In the limelight: April 2020

March 31, 2020

In the space of a month, the COVID-19 pandemic has transformed the economic consensus in Britain. No sooner had Chancellor Rishi Sunak delivered his maiden Budget than it became clear bigger action was going to be needed to support the UK economy through this crisis. Richard Dawson takes a wander through history to see how the Government’s economic strategy shapes up

Back in early March, this In the Limelight looked as if it was going to be a fairly straight forward analysis of a Budget which promised a big increase in infrastructure spending and some emergency measures in response to the COVID-19 pandemic. But as the former Labour Prime Minister Harold Wilson said, ‘a week is a long time in politics’.

Between March 11 and March 20, the new Chancellor Rishi Sunak gave not one, not two, but three major speeches, each of which completely blew apart the economic parameters of the last.

The first on Budget day was significant in that it marked a significant departure from the austerity budgets we have seen in recent years. Speaking to the House of Commons on March 11, the Chancellor revealed plans to spend £600 billion over five years on investment in infrastructure, housing, R&D, broadband and the green economy – a figure which Mr Sunak describes as “the biggest increase in public net investment since 1955.”

A £30 billion emergency stimulus package was also announced to support the economy in the wake of the COVID-19 pandemic. But no sooner had the Chancellor set out his ambitions than it became clear this programme wasn’t going to be anywhere near enough.

COVID-19 has disrupted the global economy on a scale unimaginable just a few short weeks ago. To get the public health situation under control, Governments across the world have essentially closed down their economies to prevent the spread of the virus.

Already, the economic impact of this has been ruinous. Difficult as it may be to process, the UK is in the mire of a financial crisis from which the prospect of a deep, damaging recession grows with each passing day.

That is why the Chancellor has had to make further interventions, first to support businesses with cash grants, attractive loan schemes, business rates holidays and tax cuts and second, to support workers with an unprecedented pledge to pay 80 per cent of the salaries of ‘furloughed’ employees who cannot work due to the virus.

The combined cost of these policies is well into the hundreds of billions. But business organisations, trade unions and other key stakeholders have largely welcomed the steps being taken because of the scale of the crisis.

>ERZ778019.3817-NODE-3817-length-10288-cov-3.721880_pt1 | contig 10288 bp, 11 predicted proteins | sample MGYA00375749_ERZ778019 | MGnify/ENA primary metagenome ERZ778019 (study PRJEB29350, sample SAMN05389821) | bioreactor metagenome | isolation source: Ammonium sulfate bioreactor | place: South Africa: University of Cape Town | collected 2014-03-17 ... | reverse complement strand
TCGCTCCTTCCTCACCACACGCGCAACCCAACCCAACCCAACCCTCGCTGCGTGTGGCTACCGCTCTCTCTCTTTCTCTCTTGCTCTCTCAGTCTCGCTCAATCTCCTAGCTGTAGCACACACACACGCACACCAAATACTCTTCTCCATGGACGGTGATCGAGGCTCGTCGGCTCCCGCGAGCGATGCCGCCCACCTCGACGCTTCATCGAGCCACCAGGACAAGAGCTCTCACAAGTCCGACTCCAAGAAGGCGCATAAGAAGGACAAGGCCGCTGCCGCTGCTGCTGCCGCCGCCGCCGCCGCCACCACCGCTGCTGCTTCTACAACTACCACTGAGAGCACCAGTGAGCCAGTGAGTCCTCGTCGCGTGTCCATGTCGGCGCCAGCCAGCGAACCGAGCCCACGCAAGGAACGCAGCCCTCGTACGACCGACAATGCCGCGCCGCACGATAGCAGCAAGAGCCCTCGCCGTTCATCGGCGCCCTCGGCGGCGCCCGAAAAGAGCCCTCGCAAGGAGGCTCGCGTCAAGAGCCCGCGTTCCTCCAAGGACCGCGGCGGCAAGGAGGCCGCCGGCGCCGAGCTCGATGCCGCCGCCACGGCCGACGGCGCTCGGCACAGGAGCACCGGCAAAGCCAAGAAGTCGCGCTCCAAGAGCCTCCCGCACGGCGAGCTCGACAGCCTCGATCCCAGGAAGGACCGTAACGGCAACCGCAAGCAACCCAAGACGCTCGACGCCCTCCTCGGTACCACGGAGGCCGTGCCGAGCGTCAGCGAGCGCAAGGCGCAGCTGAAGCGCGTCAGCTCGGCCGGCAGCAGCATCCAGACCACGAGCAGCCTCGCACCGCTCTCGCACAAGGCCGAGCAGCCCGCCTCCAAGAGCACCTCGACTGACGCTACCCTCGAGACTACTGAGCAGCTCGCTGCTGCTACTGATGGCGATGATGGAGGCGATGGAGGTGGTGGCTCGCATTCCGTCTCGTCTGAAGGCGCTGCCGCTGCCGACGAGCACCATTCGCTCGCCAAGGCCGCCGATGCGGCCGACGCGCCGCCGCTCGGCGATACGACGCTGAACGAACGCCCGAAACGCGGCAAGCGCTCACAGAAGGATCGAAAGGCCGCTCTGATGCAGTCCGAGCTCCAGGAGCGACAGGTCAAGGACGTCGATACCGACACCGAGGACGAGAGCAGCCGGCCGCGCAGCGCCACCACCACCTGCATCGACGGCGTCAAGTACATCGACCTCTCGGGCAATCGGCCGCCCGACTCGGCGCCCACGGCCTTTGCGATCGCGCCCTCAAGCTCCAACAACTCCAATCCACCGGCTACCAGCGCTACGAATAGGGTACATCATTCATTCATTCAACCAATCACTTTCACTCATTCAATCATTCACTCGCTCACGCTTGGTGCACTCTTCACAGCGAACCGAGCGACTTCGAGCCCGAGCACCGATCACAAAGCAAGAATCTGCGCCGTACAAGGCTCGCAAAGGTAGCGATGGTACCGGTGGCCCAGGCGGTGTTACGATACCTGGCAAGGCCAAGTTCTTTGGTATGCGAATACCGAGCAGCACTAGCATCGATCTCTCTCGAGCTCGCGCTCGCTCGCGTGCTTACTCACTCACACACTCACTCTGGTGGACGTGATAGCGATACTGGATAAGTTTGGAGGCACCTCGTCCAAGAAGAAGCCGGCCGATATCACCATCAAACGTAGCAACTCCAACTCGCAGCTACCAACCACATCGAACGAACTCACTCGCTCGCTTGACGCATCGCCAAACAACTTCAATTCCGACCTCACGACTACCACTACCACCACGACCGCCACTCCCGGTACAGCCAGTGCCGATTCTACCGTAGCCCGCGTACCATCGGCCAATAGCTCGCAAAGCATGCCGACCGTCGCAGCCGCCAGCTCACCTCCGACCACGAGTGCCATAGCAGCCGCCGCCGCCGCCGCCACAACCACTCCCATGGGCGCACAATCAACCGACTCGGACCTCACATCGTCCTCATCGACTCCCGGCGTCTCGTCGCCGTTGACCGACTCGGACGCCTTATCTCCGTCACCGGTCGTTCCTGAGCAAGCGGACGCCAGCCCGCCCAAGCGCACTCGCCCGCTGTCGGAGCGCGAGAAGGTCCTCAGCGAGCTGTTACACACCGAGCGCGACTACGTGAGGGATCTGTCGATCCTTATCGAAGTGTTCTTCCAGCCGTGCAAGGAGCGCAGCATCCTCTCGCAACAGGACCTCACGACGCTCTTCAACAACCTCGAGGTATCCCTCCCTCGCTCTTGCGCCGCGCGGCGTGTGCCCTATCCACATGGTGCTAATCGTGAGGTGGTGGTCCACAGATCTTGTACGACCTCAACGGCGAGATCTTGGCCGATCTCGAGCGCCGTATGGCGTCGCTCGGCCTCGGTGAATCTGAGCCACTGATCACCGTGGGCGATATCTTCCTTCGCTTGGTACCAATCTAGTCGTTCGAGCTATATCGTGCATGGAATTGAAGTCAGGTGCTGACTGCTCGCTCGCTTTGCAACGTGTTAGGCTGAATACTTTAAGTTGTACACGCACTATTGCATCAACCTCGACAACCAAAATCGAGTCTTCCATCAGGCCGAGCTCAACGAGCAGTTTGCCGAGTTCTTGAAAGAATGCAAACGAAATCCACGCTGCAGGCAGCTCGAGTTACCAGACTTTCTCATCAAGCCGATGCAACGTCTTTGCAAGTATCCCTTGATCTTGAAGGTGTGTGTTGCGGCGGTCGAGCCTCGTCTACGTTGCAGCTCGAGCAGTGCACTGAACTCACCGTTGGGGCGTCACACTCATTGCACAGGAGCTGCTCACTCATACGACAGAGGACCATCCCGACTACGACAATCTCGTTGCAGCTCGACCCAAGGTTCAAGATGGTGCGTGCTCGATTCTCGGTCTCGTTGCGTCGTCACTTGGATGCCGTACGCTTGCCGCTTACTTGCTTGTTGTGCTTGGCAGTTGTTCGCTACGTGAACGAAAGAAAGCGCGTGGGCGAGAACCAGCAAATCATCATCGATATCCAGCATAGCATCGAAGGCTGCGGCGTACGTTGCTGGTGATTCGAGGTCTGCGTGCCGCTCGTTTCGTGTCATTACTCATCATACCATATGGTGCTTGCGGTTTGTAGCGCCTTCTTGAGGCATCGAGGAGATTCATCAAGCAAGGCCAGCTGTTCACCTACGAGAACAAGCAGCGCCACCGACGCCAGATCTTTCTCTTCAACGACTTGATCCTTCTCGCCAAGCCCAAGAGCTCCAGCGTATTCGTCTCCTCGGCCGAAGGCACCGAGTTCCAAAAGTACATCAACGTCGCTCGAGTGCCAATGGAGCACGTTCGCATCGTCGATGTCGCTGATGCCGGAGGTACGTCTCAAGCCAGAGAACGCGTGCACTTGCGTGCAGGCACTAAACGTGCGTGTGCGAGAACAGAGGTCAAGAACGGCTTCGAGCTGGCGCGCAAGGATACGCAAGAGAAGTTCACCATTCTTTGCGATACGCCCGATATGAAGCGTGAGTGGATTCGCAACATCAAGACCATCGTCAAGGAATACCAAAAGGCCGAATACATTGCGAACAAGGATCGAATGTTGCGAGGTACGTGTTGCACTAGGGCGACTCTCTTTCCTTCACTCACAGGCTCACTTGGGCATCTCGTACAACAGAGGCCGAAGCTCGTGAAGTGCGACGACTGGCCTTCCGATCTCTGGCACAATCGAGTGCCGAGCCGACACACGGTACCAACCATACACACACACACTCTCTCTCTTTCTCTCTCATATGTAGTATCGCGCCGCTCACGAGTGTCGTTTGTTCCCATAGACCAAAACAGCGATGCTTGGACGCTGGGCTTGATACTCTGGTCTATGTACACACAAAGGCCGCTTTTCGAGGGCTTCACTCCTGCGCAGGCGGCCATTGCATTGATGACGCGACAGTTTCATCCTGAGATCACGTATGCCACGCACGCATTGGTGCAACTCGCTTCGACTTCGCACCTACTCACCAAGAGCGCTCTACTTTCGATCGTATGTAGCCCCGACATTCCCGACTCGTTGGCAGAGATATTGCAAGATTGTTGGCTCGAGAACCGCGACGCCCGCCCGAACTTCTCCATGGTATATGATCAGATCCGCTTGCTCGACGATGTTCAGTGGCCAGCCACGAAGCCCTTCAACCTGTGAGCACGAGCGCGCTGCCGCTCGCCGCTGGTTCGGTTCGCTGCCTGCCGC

It is also widely expected that further measures will be announced by the Chancellor, who has adopted a “whatever it takes” approach to avert permanent economic damage.

So, to prevent this article becoming out-of-date before anyone reads it, I thought it might be useful to compare Government handling of this crisis with previous economic crises the UK has faced. For, as this situation is totally unique, there are still many lessons to be gleaned from history about what to do when the whole structure of capitalism collapses in on itself.

The most recent example we can look to is the 2008 financial crisis, which started as a banking crisis in the US housing market but quickly rippled out across the global economy.

Gordon Brown was UK Prime Minister at the time, flanked by Alistair Darling as Chancellor.

Recognising the scale of the crisis, the Labour Government announced a £500 billion bank rescue package, which combined £250 billion of short-term loans through the Bank of England Special Liquidity Scheme with a promise to underwrite £250 billion of equity lending between banks and a £50 billion Bank Recapitalisation Fund.

The UK response was widely regarded as the defining strategy of the worldwide rescue effort and many other countries followed the UK’s lead in announcing similar measures and bailing out the banks.

While the recession that followed the 2008 financial crisis was severe, many economists would argue that it would have been much worse had the Government not taken the decisive steps that it did at the time.

There is a precedent for what happens when Governments do nothing in the wake of an economic crisis and that is the Great Depression, which started on Wall Street in 1929 and painfully became the worst recession in history.

In the early 1930s, the economic consensus was that the economy should be left to its own devices because markets are self-regulating, and it was not the role of Government to get involved.

This flawed response meant that between 1929 and 1932, worldwide GDP shrank by an astronomical 15 per cent. For reference, worldwide GDP fell by less than 1 per cent in 2008.

In the UK over the same period, industrial production fell by 23 per cent, wholesale prices by 33 per cent, international trade by 60 per cent and unemployment increased by 129 per cent.

These two examples from history should give us some pause for hope as we brace ourselves for the COVID-19 recession. That’s because this time around, the Government’s strategy is much closer to the 2008 response than to 1929.

At the time of writing, Rishi Sunak has announced measures which at the very least match the £500 billion announced by Alistair Darling 12 years ago. Coupled with the Coronavirus Jobs Retention Scheme, it does look like the Government is committed to do whatever it takes, and that bodes well for the future.

North East Times recognises that the COVID-19 situation, responses and impact are ever changing. This information was correct at time of print (March 25).

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